As planned, I brought Luckness into the marina last week, Feb 19th. Since then I've been working on preparing her for our upcoming passage to the South Pacific.
I've now added a fresh coat of varnish, waxed all the surfaces, rearranged the reef lines slightly, adjusted the length of the monitor hub line on my wheel, added dyneema chafe sleeves to my sheets in areas they were starting to show wear, examined all of my sails and did some minor sail repair, replaced the tell tales on my sails as needed, changed the oil in the engine, changed the transmission fluid, changed the impeller, climbed the mast and inspected the rig, polished and examined the rigging at deck level, filled my main propane tank, bought gas for the dinghy, washed the entryway carpet at the base of the companionway ladder, serviced the primary winches. The list goes on a little longer, but you get the idea.
A note on a few of those items. I was only carrying 22' of dyneema chafe sleeve and so the chafe protection on my genoa sheets is a little short on each side. This is an experiment anyway - if the sleeving seems to help, I will try to find more in New Zealand. My sheets are relatively new, I bought them in Seattle before leaving this season. They both had some chafe appear on them, I believe from my genoa car's. The sleeve is an attempt to slow this down, but with only a 9-10' length of sleeve I may end up chafing the sheets in areas that are not protected. Its an experiment, what I did shouldn't hurt and may help... I changed the engine impeller again - the last time I changed it was two years ago. The old impeller looked perfect as I took it out - I've yet to see any wear on this item, however the conventional wisdom is to change it yearly or something like that. I have two more spares and will keep the old one as a spare as well. My propane tank is a 20lb tank. I last filled it in San Diego in late November. There was around 2 lbs of propane left in the tank when I took it off to have it filled, so I burned through this tank faster than I expected. The primary winches were in pretty good shape, as I serviced them in Seattle before leaving. However the port side winch sounded slightly dry and so I serviced them both. They both spin nicely now, with the well lubricated sound they have after a service. All of the secondary winches seemed fine.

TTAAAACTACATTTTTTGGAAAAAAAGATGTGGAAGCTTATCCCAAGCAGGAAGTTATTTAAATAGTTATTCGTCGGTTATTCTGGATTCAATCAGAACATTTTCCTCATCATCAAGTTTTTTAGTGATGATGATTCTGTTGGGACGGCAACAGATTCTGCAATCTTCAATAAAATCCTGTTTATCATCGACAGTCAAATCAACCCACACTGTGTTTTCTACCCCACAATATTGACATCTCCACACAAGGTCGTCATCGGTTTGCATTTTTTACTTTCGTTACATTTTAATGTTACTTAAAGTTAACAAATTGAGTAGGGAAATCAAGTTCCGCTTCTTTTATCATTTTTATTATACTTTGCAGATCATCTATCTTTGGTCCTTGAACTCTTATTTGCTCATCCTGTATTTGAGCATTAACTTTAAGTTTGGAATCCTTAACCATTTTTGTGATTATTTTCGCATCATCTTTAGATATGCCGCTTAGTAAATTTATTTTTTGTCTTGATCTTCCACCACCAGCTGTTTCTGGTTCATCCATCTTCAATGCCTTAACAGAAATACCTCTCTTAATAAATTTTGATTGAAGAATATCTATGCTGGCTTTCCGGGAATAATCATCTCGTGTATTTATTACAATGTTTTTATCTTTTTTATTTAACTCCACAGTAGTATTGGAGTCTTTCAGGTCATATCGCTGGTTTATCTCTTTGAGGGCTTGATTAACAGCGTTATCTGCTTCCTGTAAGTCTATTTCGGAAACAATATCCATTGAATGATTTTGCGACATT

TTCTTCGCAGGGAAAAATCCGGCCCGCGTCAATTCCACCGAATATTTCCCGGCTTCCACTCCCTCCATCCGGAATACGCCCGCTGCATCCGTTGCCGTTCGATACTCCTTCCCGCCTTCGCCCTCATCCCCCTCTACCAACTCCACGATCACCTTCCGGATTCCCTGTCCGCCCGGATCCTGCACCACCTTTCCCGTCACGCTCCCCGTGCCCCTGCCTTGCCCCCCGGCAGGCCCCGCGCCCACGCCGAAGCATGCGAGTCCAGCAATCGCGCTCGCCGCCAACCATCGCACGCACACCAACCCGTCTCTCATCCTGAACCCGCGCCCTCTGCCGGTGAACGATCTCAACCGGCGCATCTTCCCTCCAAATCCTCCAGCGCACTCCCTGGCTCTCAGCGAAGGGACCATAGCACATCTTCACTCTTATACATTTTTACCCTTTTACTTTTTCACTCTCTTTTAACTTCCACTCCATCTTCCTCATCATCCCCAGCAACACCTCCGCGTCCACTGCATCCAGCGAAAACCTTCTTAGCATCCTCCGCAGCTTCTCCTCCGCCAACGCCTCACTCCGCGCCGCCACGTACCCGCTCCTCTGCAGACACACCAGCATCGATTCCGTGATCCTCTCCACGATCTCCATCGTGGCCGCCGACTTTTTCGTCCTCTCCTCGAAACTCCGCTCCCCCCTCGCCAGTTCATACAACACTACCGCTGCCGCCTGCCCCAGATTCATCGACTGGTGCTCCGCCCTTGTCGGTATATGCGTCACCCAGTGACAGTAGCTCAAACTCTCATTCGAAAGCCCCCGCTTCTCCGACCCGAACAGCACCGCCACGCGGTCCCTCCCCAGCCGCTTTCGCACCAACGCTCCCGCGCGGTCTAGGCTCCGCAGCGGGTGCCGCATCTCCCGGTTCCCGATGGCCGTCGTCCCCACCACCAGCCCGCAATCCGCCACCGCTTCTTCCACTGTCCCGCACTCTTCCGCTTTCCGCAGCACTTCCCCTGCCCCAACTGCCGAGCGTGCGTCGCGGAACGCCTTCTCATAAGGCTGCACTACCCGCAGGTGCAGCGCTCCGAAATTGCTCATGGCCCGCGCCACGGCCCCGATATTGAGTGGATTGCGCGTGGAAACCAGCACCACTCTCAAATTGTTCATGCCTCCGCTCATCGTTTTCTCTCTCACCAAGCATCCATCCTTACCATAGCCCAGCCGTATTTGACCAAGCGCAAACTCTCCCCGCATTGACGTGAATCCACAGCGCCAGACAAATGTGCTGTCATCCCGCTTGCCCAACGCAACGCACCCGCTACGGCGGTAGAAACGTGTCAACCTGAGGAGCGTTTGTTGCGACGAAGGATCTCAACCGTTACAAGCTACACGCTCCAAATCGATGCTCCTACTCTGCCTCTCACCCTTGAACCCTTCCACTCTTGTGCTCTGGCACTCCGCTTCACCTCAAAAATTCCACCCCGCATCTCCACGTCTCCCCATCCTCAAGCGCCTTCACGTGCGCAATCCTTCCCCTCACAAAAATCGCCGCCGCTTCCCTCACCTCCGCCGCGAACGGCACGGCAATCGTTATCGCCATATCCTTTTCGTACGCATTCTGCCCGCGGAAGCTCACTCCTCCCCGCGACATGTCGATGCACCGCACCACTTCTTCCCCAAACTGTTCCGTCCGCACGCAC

I started shopping today for provisions and cleaned the boat up, stowing all my project tools and supplies - the boat is starting to look like she may be ready to leave soon. I was originally planning on leaving La Paz on Saturday (March 1st) but will push that back by a few days. I'll shop one more time, buy a few last minute boat supplies and try to find some time to enjoy the Carnival that is happening in La Paz right now.
I've been reviewing passage details to get to the Marquesas (Hiva Oa) as well as some anchorages for the first part of my stay there. I'm expecting internet to be poor during my stay in French Polynesia (probably for most of my stay in the South Pacific, until New Zealand...) I've been downloading all of the cruising information I can find while I have a fairly decent connection here in Mexico.
One of the cool pieces of software I discovered through s/v Estrellita 5.10b's blog, is something they talked about in one of their recent postings, SAS.Planet. Andy on s/v Discovery has been organizing the local Pacific Puddle Jumpers meetings in La Paz. Some of the cruisers have been passing around information earlier Jumpers found useful - thumb drives full of cruising information, etc. This trove of stuff included many Google Satellite images of remote islands, anchorage, atoll's and so on. However you end up with a big collection of images - you need a way to organize them. SAS.Planet takes this to a whole new level. You can cache the satellite images in the program very easily, simply by zooming and panning to the area you are interested in. Then, later, when offline you can zoom/pan to areas you have already visited and see all of the cache'd images. The images remain registered and are GPS accurate - so you can zoom in and out across the images you've downloaded and place waypoints or otherwise get the GPS coordinates for anchorage you want, examine passes, etc. Its a cool piece of software - thanks Estrellita!
I expect to be leaving La Paz on Monday and then travel a few miles to a local anchorage where I will clean the bottom of the boat, change her zinc's and perhaps grease my Max-Prop. When the hull work is done, I'll make my way down the coast to Puerto Los Cabos, where I'll contact an agent to facilitate my checkout out of Mexico. I may be able to have the paperwork done on the 7th and then leave Mexico on the 8th, although those dates are still flexible.